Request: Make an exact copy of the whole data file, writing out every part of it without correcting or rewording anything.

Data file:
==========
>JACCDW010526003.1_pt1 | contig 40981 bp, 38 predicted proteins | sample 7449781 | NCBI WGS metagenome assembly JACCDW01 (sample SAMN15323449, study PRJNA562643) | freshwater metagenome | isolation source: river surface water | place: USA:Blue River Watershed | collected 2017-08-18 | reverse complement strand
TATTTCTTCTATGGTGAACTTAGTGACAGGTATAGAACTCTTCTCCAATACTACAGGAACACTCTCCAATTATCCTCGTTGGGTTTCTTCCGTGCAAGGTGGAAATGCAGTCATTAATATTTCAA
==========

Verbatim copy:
>JACCDW010526003.1_pt1 | contig 40981 bp, 38 predicted proteins | sample 7449781 | NCBI WGS metagenome assembly JACCDW01 (sample SAMN15323449, study PRJNA562643) | freshwater metagenome | isolation source: river surface water | place: USA:Blue River Watershed | collected 2017-08-18 | reverse complement strand
TATTTCTTCTATGGTGAACTTAGTGACAGGTATAGAACTCTTCTCCAATACTACAGGAACACTCTCCAATTATCCTCGTTGGGTTTCTTCCGTGCAAGGTGGAAATGCAGTCATTAATATTTCAA